A whirl wind tour
We travelled to Hue by bus and arrived in time for a quick walk around Hue, it is very quiet here. The pace is very slow.
Tonight we frequented the locals and backpackers haunt of Brown Eyes Bar. This bar in the sleepy town of Hue, is a great place to dance the night away. It has a large cocktail menu and offers a free drink and snack on arrival. They also encourage people to play Jenga and pool, both big crazes in Vietnam - the staff even join in to! [KB - I got very drunk in the buckets of Mojito I was supposed to be sharing with the wife. It transpires she wasn't taking anywhere near her share. It's ok, though we got on famously with an Aussie couple our age and they reciprocated. I get the feeling the women were scheming]
This morning we were going on a Dragon boat ride, I'm quiet excited. However, when I see the boat, it's not the wooden Dragon boat I was expecting but rather a motored houseboat with two metal dragons stuck on the front [KB - I didn't really care, my drinking buddy and I sat at the front feeling sorry for ourselves!]. Off we go down the Perfume River toward the Thien Mu Pagoda. Built in 1601 between the Perfume River and a pine forest, the Thien Mu Pagoda is one of the oldest and prettiest buildings in Vietnam. Among the many interesting artefacts housed at the complex is the car that took the monk Thich Quang Duc to his self-immolation (burning) in 1963 Saigon. Inside the Pagoda are lots of people with offerings to the spirits and lots of monks, who are visiting. Monks with shaved heads including women have devoted everything to the religion.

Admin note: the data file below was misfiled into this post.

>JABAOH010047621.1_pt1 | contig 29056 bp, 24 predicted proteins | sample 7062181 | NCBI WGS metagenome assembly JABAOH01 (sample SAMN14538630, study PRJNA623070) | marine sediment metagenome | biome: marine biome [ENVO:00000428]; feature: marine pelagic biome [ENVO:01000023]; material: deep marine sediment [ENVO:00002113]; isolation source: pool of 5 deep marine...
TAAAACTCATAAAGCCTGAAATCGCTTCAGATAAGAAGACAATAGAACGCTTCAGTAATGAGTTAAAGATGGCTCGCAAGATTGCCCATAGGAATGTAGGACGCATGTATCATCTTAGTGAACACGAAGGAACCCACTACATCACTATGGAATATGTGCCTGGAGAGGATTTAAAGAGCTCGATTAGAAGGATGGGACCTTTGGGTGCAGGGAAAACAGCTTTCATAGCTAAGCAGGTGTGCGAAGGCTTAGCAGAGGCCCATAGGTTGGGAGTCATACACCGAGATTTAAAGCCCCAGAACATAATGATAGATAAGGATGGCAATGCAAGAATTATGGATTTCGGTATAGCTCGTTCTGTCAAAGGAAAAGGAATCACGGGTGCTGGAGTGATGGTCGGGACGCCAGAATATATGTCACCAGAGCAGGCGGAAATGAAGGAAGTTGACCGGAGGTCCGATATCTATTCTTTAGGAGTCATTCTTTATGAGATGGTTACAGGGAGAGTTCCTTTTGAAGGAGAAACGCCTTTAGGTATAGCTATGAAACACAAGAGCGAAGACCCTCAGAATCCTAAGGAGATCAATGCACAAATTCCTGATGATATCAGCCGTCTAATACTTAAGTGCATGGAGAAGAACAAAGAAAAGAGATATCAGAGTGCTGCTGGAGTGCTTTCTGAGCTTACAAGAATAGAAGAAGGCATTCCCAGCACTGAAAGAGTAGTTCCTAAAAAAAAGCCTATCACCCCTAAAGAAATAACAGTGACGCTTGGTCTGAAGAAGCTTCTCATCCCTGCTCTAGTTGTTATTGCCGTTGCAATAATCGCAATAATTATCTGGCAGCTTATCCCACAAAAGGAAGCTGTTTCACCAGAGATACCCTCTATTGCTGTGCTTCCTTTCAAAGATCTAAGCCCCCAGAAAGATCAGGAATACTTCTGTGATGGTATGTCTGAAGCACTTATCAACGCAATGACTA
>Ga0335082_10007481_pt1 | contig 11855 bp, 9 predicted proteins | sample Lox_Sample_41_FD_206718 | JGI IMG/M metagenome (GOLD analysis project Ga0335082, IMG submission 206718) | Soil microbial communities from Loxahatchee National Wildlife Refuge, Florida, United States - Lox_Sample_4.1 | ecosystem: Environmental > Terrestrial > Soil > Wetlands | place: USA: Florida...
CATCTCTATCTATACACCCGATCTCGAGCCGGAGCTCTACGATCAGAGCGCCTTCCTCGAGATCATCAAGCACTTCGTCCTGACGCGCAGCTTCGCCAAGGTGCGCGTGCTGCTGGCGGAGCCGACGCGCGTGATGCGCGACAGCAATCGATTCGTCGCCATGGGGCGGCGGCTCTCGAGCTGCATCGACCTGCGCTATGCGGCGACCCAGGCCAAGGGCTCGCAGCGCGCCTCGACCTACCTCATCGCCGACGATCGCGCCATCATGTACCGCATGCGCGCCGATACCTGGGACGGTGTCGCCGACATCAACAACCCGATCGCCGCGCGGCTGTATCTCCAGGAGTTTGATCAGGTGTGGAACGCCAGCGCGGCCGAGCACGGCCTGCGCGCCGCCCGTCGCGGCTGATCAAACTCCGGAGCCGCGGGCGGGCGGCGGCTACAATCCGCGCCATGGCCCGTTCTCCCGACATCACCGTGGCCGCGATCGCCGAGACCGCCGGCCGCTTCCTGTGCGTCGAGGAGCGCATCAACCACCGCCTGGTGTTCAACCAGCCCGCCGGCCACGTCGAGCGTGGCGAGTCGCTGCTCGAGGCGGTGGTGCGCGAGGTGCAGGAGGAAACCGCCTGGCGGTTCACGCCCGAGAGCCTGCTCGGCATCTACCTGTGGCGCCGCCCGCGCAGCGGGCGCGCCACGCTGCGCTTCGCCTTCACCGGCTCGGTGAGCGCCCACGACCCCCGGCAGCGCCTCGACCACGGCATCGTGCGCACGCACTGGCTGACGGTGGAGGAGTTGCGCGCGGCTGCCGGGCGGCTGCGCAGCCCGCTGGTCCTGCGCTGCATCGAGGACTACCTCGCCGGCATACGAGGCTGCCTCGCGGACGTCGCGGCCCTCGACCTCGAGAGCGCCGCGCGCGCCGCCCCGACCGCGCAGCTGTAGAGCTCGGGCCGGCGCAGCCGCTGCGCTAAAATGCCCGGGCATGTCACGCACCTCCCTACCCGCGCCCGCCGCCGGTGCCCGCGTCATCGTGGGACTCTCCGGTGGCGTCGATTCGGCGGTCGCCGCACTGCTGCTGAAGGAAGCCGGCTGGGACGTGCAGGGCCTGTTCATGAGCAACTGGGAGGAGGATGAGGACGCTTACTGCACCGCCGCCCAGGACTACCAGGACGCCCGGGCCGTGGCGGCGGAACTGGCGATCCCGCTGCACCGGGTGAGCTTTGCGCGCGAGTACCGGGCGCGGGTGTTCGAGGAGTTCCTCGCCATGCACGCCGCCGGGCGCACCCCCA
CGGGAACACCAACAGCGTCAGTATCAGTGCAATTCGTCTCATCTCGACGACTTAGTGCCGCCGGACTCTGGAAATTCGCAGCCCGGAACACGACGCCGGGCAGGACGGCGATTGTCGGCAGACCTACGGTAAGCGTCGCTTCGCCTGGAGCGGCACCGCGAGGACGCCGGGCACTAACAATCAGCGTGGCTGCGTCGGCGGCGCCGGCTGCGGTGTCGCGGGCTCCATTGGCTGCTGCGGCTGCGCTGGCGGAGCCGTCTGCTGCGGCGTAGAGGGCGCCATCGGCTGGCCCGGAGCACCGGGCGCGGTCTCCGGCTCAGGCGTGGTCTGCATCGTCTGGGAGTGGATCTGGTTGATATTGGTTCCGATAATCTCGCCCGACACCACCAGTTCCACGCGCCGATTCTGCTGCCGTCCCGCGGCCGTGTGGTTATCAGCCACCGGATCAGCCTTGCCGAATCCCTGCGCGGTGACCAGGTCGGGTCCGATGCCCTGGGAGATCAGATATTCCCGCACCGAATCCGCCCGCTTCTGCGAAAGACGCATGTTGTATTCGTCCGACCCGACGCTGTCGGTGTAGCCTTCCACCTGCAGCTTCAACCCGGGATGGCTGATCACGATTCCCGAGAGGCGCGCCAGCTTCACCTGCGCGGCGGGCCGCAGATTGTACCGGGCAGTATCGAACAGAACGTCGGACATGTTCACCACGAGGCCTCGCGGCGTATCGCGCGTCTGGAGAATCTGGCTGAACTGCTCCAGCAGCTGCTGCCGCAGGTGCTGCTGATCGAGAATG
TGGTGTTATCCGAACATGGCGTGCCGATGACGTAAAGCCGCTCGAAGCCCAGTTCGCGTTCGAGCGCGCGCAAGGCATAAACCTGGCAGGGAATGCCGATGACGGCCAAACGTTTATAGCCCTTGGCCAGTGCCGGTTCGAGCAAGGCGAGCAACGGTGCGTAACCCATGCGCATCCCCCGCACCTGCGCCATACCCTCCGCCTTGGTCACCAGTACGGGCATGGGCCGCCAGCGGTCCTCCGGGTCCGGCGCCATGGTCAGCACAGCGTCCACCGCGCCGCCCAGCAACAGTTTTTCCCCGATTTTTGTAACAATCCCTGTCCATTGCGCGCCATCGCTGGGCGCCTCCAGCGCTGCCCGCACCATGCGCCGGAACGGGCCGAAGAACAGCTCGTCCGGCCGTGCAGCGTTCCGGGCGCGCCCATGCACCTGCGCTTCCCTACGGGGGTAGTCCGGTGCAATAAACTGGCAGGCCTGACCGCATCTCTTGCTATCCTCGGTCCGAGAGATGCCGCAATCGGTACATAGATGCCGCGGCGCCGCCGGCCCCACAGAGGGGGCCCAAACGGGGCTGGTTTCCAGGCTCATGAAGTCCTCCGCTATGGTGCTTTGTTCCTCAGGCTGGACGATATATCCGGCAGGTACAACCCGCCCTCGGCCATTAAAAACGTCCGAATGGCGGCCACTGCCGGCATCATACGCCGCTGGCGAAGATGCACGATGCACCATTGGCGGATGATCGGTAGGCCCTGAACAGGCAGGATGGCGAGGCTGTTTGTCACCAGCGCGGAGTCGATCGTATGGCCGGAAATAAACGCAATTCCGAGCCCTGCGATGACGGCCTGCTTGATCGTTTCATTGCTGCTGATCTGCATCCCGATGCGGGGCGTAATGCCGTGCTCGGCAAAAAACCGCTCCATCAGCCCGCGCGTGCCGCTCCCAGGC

Next stop the UNSECO site of the Hue Imperial Citadel, the citadel is surrounded by 2km of walls and moats for protection. A giant Vietnam flag guards the area. Inside the citadel is the Imperial City, with a perimeter of almost 2.5 km. Inside the Imperial City was the imperial enclosure called the Purple Forbidden City in Vietnamese. The enclosure was reserved for the Nguyễn imperial family. The complex is big but you have to use your imagination as some of the buildings are ruins - a product of old age, looting and the Vietnam War.
For a late lunch we had a local dish of hotpot. It is a beef and vegetable soup served with noodles. It is great considering lots if people went in search of Pho 24 (a fast food Pho restaurant) and ended up with something not very good. Then the rain starts, Hue is a wet city in Vietnam. It is like a monsoon but it is not rainy season at the minute - I think our curse has struck again. Everyone stays inside as huge muddy puddles have formed outside. Good job we have visited a lot of the city already.
We fly to Hanoi otherwise it would be another mammoth train journey. It is not raining in Hanoi but the slow pace of life has definitely been left behind. This city is buzzing, alive with people and motorbikes crammed into any space not occupied by tube houses or shops. The only place to relax is Hoem Kiem Lake - lucky as this is where the world famous water puppet troupe perform. We managed to get tickets to see the afternoon water puppet show, it is Vietnamese Punch and Judy in water. The scenes are played out with a band and singers depicting life in Vietnam, catching fish and dancing. The puppets are beautifully carved from teak and the puppeteers have mastered moving them in life like manner whilst standing waist deep in water behind a screen. The colourful fish puppets were my favourite and the squirted water out their mouths. [KB - I fell asleep, read into that what you want!].